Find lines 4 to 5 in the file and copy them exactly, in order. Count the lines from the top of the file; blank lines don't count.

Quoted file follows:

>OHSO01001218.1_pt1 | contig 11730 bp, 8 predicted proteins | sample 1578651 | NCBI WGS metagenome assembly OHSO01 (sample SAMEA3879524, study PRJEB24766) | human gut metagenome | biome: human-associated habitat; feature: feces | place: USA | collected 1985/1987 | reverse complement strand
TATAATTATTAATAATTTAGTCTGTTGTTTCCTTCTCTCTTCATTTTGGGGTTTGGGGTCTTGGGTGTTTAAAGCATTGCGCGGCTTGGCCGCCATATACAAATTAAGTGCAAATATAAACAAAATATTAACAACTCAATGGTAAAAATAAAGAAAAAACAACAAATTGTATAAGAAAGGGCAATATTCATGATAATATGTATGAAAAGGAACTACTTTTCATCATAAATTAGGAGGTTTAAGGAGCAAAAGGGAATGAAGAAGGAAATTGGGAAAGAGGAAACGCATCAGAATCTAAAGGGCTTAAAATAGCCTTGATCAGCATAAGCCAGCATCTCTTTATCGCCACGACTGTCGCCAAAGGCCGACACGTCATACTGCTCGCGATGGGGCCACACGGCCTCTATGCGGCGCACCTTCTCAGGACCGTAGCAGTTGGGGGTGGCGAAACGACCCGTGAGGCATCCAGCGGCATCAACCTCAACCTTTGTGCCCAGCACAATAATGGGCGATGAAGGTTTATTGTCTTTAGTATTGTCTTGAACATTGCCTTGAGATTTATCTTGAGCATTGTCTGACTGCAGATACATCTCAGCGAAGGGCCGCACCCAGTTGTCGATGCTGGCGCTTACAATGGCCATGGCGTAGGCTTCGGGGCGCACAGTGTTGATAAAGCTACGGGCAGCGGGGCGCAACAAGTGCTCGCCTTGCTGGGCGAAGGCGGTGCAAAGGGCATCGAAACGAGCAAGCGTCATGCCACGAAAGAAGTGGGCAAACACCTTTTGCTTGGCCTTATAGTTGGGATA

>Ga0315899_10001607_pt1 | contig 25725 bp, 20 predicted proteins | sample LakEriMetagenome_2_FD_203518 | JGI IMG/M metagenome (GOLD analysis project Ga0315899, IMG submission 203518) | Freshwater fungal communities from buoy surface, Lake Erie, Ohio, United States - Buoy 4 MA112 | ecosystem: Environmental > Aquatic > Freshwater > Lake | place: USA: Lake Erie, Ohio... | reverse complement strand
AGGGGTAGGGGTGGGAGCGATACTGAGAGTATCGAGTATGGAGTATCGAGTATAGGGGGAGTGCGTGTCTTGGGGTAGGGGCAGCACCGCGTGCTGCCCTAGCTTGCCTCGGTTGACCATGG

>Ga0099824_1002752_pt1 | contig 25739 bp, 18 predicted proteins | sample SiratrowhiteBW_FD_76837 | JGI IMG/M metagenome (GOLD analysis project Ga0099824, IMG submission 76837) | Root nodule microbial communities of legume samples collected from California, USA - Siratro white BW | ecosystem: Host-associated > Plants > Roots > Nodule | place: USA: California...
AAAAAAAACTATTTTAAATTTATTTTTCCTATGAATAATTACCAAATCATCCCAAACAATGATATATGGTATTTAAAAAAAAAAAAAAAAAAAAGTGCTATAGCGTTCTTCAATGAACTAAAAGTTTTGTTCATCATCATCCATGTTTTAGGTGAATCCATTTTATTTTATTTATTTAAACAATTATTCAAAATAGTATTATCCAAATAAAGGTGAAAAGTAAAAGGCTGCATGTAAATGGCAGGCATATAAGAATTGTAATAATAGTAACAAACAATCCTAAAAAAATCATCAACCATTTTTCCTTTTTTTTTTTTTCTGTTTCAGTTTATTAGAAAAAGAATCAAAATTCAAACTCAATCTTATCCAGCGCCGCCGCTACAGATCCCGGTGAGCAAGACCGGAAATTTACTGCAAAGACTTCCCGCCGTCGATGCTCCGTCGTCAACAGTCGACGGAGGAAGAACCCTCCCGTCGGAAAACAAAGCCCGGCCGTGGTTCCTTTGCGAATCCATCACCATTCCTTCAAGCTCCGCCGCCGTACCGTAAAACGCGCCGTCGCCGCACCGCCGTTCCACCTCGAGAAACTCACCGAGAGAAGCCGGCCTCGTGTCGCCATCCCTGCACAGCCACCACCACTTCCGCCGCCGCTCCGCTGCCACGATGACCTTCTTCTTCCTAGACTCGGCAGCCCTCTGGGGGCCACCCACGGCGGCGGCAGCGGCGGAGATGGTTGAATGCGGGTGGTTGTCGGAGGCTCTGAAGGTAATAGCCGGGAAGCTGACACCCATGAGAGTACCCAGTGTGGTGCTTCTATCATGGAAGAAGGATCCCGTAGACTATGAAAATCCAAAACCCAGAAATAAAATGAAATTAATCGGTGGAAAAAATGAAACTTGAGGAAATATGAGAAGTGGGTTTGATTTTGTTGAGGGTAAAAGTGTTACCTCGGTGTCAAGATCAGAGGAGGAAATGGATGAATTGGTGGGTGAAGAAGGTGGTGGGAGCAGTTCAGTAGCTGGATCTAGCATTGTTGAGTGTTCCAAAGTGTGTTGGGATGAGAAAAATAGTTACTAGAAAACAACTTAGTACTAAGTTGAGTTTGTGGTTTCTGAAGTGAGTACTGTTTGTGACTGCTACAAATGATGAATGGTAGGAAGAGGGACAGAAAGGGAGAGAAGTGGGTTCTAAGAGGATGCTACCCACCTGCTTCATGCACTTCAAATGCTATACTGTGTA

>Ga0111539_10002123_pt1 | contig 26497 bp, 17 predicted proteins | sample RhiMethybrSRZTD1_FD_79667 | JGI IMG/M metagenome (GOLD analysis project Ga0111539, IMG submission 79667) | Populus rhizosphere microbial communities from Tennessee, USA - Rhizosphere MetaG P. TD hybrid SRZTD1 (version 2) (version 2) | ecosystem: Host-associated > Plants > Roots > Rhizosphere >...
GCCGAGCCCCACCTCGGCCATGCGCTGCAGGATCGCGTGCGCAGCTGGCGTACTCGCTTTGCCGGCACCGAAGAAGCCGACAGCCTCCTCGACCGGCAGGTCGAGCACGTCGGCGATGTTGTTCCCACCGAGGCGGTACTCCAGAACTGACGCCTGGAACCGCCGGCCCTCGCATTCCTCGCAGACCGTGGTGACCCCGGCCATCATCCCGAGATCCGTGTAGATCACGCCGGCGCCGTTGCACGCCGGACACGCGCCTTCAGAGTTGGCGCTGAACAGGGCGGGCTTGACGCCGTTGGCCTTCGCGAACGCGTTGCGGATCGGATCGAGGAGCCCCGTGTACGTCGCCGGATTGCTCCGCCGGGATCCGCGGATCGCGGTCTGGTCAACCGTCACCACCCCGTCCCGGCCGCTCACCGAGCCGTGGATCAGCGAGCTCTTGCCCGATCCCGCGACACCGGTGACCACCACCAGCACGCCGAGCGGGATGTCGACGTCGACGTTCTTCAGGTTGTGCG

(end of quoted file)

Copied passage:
AGGGGTAGGGGTGGGAGCGATACTGAGAGTATCGAGTATGGAGTATCGAGTATAGGGGGAGTGCGTGTCTTGGGGTAGGGGCAGCACCGCGTGCTGCCCTAGCTTGCCTCGGTTGACCATGG

>Ga0099824_1002752_pt1 | contig 25739 bp, 18 predicted proteins | sample SiratrowhiteBW_FD_76837 | JGI IMG/M metagenome (GOLD analysis project Ga0099824, IMG submission 76837) | Root nodule microbial communities of legume samples collected from California, USA - Siratro white BW | ecosystem: Host-associated > Plants > Roots > Nodule | place: USA: California...